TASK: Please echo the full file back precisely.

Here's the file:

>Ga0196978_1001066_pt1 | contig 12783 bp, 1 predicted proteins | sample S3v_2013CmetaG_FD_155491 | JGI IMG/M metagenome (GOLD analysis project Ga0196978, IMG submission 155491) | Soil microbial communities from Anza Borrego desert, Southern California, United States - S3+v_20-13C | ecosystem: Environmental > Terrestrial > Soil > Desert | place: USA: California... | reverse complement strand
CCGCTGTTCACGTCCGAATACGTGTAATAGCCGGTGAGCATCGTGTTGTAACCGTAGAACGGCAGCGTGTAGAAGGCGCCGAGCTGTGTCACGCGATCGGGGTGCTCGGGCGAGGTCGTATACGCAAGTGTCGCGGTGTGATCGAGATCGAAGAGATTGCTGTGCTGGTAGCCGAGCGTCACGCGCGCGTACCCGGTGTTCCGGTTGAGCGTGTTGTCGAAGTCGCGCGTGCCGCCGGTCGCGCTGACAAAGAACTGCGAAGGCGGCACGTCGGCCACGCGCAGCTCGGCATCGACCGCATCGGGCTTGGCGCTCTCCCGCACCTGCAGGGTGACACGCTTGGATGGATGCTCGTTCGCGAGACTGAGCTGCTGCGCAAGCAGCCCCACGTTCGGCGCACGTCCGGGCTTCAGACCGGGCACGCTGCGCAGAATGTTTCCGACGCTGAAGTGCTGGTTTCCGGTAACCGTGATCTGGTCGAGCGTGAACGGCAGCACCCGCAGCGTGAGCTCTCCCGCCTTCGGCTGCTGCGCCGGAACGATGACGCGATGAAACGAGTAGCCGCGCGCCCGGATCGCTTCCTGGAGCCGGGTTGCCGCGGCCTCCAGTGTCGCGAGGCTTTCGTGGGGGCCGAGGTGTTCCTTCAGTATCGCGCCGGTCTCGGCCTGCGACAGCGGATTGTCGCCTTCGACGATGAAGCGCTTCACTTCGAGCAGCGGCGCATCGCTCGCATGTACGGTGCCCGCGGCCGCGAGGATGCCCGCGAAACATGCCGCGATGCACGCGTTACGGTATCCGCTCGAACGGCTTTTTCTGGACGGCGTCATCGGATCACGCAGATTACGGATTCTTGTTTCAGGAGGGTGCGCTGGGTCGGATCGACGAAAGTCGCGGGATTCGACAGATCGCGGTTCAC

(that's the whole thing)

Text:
>Ga0196978_1001066_pt1 | contig 12783 bp, 1 predicted proteins | sample S3v_2013CmetaG_FD_155491 | JGI IMG/M metagenome (GOLD analysis project Ga0196978, IMG submission 155491) | Soil microbial communities from Anza Borrego desert, Southern California, United States - S3+v_20-13C | ecosystem: Environmental > Terrestrial > Soil > Desert | place: USA: California... | reverse complement strand
CCGCTGTTCACGTCCGAATACGTGTAATAGCCGGTGAGCATCGTGTTGTAACCGTAGAACGGCAGCGTGTAGAAGGCGCCGAGCTGTGTCACGCGATCGGGGTGCTCGGGCGAGGTCGTATACGCAAGTGTCGCGGTGTGATCGAGATCGAAGAGATTGCTGTGCTGGTAGCCGAGCGTCACGCGCGCGTACCCGGTGTTCCGGTTGAGCGTGTTGTCGAAGTCGCGCGTGCCGCCGGTCGCGCTGACAAAGAACTGCGAAGGCGGCACGTCGGCCACGCGCAGCTCGGCATCGACCGCATCGGGCTTGGCGCTCTCCCGCACCTGCAGGGTGACACGCTTGGATGGATGCTCGTTCGCGAGACTGAGCTGCTGCGCAAGCAGCCCCACGTTCGGCGCACGTCCGGGCTTCAGACCGGGCACGCTGCGCAGAATGTTTCCGACGCTGAAGTGCTGGTTTCCGGTAACCGTGATCTGGTCGAGCGTGAACGGCAGCACCCGCAGCGTGAGCTCTCCCGCCTTCGGCTGCTGCGCCGGAACGATGACGCGATGAAACGAGTAGCCGCGCGCCCGGATCGCTTCCTGGAGCCGGGTTGCCGCGGCCTCCAGTGTCGCGAGGCTTTCGTGGGGGCCGAGGTGTTCCTTCAGTATCGCGCCGGTCTCGGCCTGCGACAGCGGATTGTCGCCTTCGACGATGAAGCGCTTCACTTCGAGCAGCGGCGCATCGCTCGCATGTACGGTGCCCGCGGCCGCGAGGATGCCCGCGAAACATGCCGCGATGCACGCGTTACGGTATCCGCTCGAACGGCTTTTTCTGGACGGCGTCATCGGATCACGCAGATTACGGATTCTTGTTTCAGGAGGGTGCGCTGGGTCGGATCGACGAAAGTCGCGGGATTCGACAGATCGCGGTTCAC